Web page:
Bless you for the article, all kidding aside!
My pleasure. Great article by the way.
When I was questioned by the attorneys, nobody asked about "I'm part of the Nicaraguan Resistance!" but the defense attorney asked about "Picard for President". "Who's Picard?" he wondered. I asked the judge, a distinguished white-haired Latino gent, "Do I have to answer?" and he said, "Yes," so I said, "He's the captain of the Starship Enterprise!"
The judge cracked up, the prosecutor cracked up, even the defendant cracked up. Later (after I'd told both attorneys that I didn't believe either one of them wanted an impartial jury, but rather each wanted a jury on his side), the judge said, "I've had so much fun having you in my courtroom, Ms. Tax-chick, and you may tell the clerk on your way out that you are Dismissed for Cause!"
Now that’s funny. Sounds like they all had a sense of humor and it got you off an extended murder trial.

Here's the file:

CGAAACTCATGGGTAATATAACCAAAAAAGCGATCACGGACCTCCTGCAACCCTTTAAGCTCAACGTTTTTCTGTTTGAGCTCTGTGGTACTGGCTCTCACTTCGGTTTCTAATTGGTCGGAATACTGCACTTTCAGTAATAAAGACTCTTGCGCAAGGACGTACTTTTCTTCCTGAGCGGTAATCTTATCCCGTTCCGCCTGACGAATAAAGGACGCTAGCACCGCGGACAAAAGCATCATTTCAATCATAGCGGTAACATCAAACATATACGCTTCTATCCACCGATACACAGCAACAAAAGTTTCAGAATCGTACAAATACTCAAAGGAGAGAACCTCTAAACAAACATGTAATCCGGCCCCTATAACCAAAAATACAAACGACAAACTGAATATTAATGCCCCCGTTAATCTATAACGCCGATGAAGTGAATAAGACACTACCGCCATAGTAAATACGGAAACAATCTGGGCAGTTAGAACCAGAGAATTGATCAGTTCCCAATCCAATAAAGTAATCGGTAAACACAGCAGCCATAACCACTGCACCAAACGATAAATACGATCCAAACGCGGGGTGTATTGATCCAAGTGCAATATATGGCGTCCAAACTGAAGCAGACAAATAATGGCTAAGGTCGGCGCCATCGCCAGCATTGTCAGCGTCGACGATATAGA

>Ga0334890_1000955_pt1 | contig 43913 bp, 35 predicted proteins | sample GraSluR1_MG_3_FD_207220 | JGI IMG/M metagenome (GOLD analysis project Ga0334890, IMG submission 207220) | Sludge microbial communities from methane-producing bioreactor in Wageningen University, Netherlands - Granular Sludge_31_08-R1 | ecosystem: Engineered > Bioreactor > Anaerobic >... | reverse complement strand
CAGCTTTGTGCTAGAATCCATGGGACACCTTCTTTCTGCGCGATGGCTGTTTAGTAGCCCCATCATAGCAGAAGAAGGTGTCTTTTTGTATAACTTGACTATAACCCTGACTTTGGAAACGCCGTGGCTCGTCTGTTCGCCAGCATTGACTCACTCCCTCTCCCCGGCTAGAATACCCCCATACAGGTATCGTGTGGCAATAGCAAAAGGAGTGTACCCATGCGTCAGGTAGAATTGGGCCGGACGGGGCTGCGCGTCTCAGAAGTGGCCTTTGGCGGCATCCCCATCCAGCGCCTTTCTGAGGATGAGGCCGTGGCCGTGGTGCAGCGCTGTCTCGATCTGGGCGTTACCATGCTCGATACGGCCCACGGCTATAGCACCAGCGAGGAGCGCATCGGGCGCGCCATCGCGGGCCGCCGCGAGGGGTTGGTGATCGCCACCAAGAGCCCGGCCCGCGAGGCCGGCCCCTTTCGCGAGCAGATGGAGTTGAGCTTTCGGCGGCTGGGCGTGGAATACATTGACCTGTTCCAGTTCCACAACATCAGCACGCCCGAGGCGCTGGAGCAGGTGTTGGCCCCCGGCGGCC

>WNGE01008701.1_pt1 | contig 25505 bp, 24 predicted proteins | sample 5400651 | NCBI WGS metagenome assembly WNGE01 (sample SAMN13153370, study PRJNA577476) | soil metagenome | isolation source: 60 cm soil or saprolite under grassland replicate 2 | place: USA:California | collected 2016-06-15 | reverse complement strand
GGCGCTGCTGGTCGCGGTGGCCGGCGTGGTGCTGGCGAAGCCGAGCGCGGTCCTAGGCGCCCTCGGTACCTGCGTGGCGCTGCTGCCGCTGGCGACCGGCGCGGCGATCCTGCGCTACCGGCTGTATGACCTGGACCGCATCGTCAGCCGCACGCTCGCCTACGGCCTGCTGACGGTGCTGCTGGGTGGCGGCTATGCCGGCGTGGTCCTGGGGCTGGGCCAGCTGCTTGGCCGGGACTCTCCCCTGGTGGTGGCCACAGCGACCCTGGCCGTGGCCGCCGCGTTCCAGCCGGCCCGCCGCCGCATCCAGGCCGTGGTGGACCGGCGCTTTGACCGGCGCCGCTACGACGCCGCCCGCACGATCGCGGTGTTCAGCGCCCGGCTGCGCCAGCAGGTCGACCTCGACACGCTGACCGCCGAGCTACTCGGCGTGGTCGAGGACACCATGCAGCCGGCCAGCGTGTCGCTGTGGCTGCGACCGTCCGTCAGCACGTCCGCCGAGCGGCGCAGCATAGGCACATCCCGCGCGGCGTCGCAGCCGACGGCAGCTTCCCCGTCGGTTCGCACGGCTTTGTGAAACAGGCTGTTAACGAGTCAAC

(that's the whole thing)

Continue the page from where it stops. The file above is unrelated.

Agreed - not always the nicest people, but they were fighting to save their homeland from Communism.
I wonder if things are better in Nicaragua now. I don't know of any Nicaraguans in our Spanish congregation at church, but maybe that just means they don't make it to North Carolina.
I was working for the same large corporation as the murder victim, so they probably would have booted me anyway, but I was “dismissed for cause” with extra enthusiasm for being a smart-mouth.
I did the same thing in Denver. Worked closely with the cuban community.
Thanks for the ping jaz. IIRC it was a Democrat majority Congress that again legislated in favor of the Communists.
Seems to be a habit of the Socialist Democrats.
I’ve long wondered why we tolerate in our government those with opposing perspectives to the basic law(s) of our land, the very basis of our existance, the very basis of our success. Free speech is one thing, but actions against our Constitution, the foundation of our nation, our freedom are another.
It would be very difficult to slide a cigarette paper between a Communist and a Socialist Democrat.
God Bless FL Congressman Allen West for pointing out the Communist Democrats presently in office.
“God Bless FL Congressman Allen West for pointing out the Communist Democrats presently in office.”
We had some Cubans FReeping here at one point. They sure hate Communism, in every guise!